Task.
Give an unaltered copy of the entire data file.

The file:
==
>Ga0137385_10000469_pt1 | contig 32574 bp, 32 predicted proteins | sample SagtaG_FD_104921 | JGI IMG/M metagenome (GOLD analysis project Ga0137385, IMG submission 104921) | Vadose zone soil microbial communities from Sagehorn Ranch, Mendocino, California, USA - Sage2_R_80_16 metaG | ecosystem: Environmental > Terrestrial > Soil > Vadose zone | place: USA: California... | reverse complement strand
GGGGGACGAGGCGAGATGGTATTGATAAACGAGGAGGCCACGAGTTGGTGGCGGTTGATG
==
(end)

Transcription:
>Ga0137385_10000469_pt1 | contig 32574 bp, 32 predicted proteins | sample SagtaG_FD_104921 | JGI IMG/M metagenome (GOLD analysis project Ga0137385, IMG submission 104921) | Vadose zone soil microbial communities from Sagehorn Ranch, Mendocino, California, USA - Sage2_R_80_16 metaG | ecosystem: Environmental > Terrestrial > Soil > Vadose zone | place: USA: California... | reverse complement strand
GGGGGACGAGGCGAGATGGTATTGATAAACGAGGAGGCCACGAGTTGGTGGCGGTTGATG